The Legion of Honour; full name National Order of the Legion of Honour (In French: Ordre national de la Légion d’honneur) is the highest French order for military and civil merits, established by Napoléon Bonaparte in 1802 and divided into five degrees of increasing distinction: Chevalier (Knight), Officier (Officer), Commandeur (Commander), Grand Officier (Grand Officer) and Grand-Croix (Grand Cross). The order’s motto is “Honneur et Patrie” (“Honour and Fatherland”).
Mr James Moore, aged 92, was born on June 5th 1924 in Borrioskane, Co. Tipperary, and presently resides in the Coolbawn area of North Tipperary. After the ceremony Mr Moore spoke briefly of the landing on a Normandy beach just a few days after D-Day while being bombed from the air. Indeed the first dead German he remembers seeing was an airman who had been shot down, aged, he believes, no more than 19 or 20 years old.
Meanwhile back here in Thurles on today, Remembrance Sunday(The closest Sunday to eleventh day of the eleventh month), let us never forget some 73 soldiers, including one Victoria Cross recipient; all who were residents of the area and who lost their lives during WW1.
For the Fallen. [Extract from the poem by Robert Laurence Binyon (1869-1943)]
“They shall grow not old, as we that are left grow old: Age shall not weary them, nor the years condemn. At the going down of the sun and in the morning We will remember them.”
Huge congratulations to American songwriter, singer, artist, and writer Bob Dylan, who earlier today, in Stockholm, Sweden, was awarded the 2016 Nobel Prize for Literature.
Described today by the Swedish Academy as “having created new poetic expressions within the great American song tradition”, Dylan most certainly brought a form of beauty and feeling to life’s greatest tragedies and during more than six decades his poetic songs have reflected his thoughts on death, betrayal, war and heartbreak, with each deserving of being read in their own right as simply a poem.
“Visions of Johanna” – words by Bob Dylan
“Lights flicker from the opposite loft In this room the heat pipes just cough The country music station plays soft But there’s nothing, really nothing to turn off Just Louise and her lover so entwined And these visions of Johanna that conquer my mind.”
Born Robert Allen Zimmerman in May 24th, 1941; at the age of 20 years Dylan was playing at clubs around Greenwich Village befriending many folk singers and musicians including the “The Clancy Brothers” from Carrick-on-Suir, Co. Tipperary.
“Blowin’in the Wind” (Video shown above – Words possibly more relevant today than in the 1960’s), and “A Hard Rain’s a-Gonna Fall” were songs that established Dylan as the voice of his mid 20th century generation and demonstrated his unique understanding of how concerned American youth felt about issues like nuclear disarmament and the then fast growing movement for civil rights.
Dylan in his lifetime to-date has already and deservedly won many awards throughout his long career. These include: – eleven ‘Grammy Awards’, one ‘Academy Award’, one ‘Golden Globe Award’ and the ‘Polar Music Prize’, latter from Sweden’s King Carl XVI. He has been inducted into: – the ‘Rock and Roll Hall of Fame’, ‘Nashville Songwriters Hall of Fame’, and ‘Songwriters Hall of Fame’. Dylan received the Presidential Medal of Freedom in May 2012, and in February 2015, he accepted the ‘MusiCares Person of the Year award’ from the National Academy of Recording Arts.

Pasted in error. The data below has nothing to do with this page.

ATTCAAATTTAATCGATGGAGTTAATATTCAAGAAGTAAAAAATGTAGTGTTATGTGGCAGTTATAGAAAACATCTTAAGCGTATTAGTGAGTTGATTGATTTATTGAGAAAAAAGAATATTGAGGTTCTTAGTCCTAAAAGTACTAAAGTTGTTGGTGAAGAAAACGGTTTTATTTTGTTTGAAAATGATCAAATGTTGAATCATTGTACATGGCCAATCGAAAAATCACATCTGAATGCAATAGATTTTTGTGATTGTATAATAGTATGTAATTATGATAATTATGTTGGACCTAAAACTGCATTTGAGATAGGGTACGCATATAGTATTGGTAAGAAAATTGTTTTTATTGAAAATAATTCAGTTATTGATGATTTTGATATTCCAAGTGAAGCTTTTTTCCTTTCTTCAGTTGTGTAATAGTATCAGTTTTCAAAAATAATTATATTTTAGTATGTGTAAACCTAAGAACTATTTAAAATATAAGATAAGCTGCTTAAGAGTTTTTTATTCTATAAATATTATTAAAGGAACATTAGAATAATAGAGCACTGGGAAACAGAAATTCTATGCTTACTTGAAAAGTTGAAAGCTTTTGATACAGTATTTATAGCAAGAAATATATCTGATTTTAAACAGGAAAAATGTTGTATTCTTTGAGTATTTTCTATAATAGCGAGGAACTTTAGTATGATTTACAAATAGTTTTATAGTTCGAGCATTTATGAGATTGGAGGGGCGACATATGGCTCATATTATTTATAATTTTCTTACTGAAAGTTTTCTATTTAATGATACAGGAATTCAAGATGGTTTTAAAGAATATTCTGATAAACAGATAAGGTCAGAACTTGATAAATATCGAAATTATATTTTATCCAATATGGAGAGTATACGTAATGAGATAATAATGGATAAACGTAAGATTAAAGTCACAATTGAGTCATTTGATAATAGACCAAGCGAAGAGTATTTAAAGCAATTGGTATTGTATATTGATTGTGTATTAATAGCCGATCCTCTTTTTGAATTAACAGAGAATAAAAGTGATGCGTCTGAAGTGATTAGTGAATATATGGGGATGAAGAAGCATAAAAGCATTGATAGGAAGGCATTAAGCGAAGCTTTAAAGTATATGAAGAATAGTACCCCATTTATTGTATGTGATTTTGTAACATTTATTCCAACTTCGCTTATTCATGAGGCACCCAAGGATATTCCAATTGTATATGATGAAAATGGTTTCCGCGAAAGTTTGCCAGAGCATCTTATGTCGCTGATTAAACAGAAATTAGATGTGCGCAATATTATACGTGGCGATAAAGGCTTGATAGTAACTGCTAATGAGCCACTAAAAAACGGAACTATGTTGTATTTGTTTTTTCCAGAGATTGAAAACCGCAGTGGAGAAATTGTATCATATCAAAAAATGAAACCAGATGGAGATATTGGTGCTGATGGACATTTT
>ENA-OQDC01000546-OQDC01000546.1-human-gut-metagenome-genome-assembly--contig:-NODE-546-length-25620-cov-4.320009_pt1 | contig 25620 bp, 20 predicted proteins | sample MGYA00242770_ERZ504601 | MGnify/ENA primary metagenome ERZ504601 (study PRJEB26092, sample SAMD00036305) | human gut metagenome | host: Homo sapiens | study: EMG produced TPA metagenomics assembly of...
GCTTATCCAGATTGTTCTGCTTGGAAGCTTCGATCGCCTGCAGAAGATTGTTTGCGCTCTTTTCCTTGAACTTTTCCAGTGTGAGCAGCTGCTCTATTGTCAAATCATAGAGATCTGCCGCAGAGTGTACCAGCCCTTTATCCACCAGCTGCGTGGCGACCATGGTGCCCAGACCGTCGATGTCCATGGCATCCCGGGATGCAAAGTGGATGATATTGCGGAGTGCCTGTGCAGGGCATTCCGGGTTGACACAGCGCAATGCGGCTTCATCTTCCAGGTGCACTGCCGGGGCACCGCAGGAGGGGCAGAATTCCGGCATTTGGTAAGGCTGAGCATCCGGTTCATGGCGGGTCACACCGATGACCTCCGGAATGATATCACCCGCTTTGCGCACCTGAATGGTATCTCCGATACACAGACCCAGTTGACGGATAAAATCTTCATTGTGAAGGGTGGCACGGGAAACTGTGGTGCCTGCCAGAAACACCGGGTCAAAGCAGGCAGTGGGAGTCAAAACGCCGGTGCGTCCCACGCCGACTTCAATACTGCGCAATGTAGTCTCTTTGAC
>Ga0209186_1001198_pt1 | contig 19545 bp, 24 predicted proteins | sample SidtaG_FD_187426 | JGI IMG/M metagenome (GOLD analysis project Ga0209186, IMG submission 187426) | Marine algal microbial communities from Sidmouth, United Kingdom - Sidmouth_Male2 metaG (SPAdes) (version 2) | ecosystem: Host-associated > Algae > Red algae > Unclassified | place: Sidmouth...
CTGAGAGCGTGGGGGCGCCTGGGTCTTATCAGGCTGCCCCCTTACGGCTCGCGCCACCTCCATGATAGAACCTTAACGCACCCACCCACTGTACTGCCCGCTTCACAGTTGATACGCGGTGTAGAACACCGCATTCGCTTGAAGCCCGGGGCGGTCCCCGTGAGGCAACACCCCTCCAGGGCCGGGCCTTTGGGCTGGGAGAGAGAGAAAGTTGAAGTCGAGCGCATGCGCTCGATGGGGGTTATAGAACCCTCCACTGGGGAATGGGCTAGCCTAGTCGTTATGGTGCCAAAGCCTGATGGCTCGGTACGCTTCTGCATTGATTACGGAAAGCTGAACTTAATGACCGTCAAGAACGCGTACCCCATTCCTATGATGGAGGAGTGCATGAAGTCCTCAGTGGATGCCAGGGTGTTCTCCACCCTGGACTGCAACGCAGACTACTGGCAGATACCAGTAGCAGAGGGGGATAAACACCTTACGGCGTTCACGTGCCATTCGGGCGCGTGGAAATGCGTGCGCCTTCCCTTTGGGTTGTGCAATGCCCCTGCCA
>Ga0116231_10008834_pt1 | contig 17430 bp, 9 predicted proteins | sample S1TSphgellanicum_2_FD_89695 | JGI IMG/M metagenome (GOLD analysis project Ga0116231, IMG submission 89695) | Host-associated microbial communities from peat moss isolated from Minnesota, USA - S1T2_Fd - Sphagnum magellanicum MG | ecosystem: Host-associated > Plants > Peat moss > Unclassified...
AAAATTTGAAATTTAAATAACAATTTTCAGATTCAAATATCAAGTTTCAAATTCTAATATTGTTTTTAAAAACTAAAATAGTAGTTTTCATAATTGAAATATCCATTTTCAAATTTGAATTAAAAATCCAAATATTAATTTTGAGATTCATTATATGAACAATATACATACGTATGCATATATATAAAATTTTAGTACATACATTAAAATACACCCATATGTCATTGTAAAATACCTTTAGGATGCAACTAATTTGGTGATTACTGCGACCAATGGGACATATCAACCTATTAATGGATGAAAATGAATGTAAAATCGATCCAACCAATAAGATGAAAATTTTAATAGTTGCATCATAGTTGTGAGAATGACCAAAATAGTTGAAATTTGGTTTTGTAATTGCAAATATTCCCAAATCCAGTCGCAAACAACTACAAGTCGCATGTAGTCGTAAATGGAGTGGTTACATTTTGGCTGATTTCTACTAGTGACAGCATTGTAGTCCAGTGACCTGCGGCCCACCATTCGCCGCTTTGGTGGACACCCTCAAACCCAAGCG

Originally planned as simply a one night performance, such was the interest shown in this musical event that the company have now been invited to undertake a second extra performancewhich will take place on Saturday March 19th at 8.00 p.m. In order not to disappoint patrons the Horse and Jockey Singers will now present ‘Tipperary Echoes of 1916’ on stage at the Derrynaflan Theatre, in the Horse and Jockey Hotel on both Friday and Saturday18th and 19thMarch.
Enjoying the rehearsals for ‘Tipperary Echoes of 1916’ at the Horse and Jockey Hotel are: – Liam O’Neill, Mary Egan, Flan Quigney, Peggy Morris and John Gorman.
This event is a Tipperary commemoration of the historic events of Easter 1916, remembered in music, verse, song and story. The content of the show is compiled by Kilkenny historian, Jim Maher and features many of the songs of the period including:- A Nation Once Again, A Soldier’s Song, Banna Strand, Grace, Tri-Coloured Ribbon, James Connolly, etc. The poems of William Butler Yeats get notable inclusion as does the poetry of 1916 ‘Proclamation Signatories’ – Pádraig Pearse, Thomas MacDonagh and Joseph Mary Plunkett.
Extra Attraction on both Show Nights(Friday and Saturday 18th & 19th March).
An extra commemoration attraction for patrons holding tickets on each night, will be a chance to view a small but rare collection of actual artefacts connecting Co. Tipperary’s history with the 1916 – 1922 period. Same will go on show at 7.00 pm, just one hour prior to patrons taking their seats for the main event, latter as already stated which begins sharp at 8.00pm. So do arrive early on both nights for a truly enjoyable 1916 experience.
The Horse and Jockey Singers & Musicians
The Horse and Jockey Singers, who come mostly from the mid Tipperary area, have been together now for some years and are under the music direction of Patrick Conlon. Included among the musicians performing will be: John Gorman, Liam O’Neill, John Harnett and the Uilleann piper Michael Cooney.
On the opening night, Muriel McAuley and her husband Dermot will be guests at the show. Muriel is grand-daughter of Thomas MacDonagh, one of the signatories of the 1916 Proclamation, who was executed at Kilmainham Gaol, following the Rising.
As tickets for the opening night on Friday 18th, have now been sold out, tickets for Saturday 19th March, costing €15, are now again available from the Horse & Jockey Hotel reception or from Connie O’Keeffe, Tel: 087 6667988.
Please do book early to avoid disappointment and remember patrons may wear period costume should they so desire.